The Times has more on this curious story:
Mr. Koo said that diminishing the proper role of English on signs threatened to alienate non-Asian customers and residents. He is proposing a measure that would require all storefront signs to be at least 60 percent English. Businesses would face fines if they did not comply.
“This is America, no? If I go to a Polish neighborhood and only see Polish signs, I would not be comfortable,” said Mr. Koo, a Republican. “New York is a city of immigrants, and English is a way for different ethnic groups to communicate.”
He added that the legislation was needed so that police officers and firefighters could quickly identify stores in case of an emergency. . . . .
He wants inspectors with the city’s Department of Consumer Affairs to enforce an obscure state law, passed in 1933, that requires businesses to display their names in English. The law was intended to protect consumers from fraud by underground shops during the Depression, but it has seldom been applied.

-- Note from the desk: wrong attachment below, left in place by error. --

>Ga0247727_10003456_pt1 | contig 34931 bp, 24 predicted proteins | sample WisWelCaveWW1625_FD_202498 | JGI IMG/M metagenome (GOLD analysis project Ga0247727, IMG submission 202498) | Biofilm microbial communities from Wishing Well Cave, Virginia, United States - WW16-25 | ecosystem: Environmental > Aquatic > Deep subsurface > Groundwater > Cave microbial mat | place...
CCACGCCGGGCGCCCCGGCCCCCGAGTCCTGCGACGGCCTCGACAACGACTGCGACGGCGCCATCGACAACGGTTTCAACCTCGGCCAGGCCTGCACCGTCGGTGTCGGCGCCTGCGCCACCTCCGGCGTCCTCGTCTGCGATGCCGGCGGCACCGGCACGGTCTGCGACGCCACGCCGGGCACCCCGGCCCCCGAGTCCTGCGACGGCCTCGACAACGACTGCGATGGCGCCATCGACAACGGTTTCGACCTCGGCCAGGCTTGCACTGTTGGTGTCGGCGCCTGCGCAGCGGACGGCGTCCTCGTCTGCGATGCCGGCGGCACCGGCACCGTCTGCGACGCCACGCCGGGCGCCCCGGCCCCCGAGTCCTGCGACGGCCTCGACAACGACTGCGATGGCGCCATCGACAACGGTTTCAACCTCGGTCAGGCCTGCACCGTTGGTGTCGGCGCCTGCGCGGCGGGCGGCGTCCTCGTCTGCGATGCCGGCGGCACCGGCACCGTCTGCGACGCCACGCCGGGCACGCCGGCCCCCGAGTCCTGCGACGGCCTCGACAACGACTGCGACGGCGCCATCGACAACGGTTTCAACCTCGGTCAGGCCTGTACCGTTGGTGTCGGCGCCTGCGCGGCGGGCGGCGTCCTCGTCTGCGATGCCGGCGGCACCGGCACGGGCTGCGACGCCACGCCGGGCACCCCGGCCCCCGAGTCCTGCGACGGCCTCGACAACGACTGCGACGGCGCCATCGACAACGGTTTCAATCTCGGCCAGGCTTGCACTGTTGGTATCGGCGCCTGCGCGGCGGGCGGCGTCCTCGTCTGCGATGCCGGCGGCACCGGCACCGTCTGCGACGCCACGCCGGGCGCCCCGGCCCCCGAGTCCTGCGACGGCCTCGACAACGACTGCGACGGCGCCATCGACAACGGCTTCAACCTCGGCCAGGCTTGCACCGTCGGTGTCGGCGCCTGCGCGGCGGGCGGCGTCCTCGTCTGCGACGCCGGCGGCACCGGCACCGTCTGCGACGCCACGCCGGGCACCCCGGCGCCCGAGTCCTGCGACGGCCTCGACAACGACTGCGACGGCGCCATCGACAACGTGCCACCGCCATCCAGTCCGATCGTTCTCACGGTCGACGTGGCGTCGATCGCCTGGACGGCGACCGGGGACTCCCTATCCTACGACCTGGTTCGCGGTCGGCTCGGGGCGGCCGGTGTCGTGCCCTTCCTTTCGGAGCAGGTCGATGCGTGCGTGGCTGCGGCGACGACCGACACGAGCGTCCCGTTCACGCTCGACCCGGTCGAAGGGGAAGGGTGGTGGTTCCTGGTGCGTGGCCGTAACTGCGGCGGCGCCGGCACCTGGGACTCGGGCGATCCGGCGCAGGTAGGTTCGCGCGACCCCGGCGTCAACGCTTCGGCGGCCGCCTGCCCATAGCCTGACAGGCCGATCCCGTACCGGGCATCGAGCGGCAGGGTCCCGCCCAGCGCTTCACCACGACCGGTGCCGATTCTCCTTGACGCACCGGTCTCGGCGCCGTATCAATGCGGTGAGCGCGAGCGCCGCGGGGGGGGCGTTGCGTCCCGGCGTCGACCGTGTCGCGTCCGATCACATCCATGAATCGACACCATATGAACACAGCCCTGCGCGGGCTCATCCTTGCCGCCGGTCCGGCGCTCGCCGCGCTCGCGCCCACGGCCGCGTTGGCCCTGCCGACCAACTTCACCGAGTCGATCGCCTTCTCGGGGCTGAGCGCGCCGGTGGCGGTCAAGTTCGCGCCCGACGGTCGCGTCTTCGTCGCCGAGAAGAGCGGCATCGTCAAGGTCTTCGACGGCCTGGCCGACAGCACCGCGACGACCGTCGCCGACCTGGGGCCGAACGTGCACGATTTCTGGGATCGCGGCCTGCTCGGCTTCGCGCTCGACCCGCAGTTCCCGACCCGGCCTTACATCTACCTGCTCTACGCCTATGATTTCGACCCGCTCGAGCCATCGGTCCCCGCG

Is the Fraud rationale plausible? Some are not persuaded.
John C. Liu, the city comptroller, a Flushing resident who is of Chinese descent, said Mr. Koo’s proposal recalled the early part of the 20th century, when some native New Yorkers railed against the Yiddish on signs used by Eastern European Jewish immigrants on the Lower East Side.
“Trying to justify this as a public safety issue is hogwash,” Mr. Liu, a Democrat, said. “The real premise behind the sign law is that some people are longing for the good old days.”
I know Montreal has similar laws that require signs to be in French, but I don’t know of any other similar ordinances in the United States. Would this be permissible under modern commercial speech doctrines?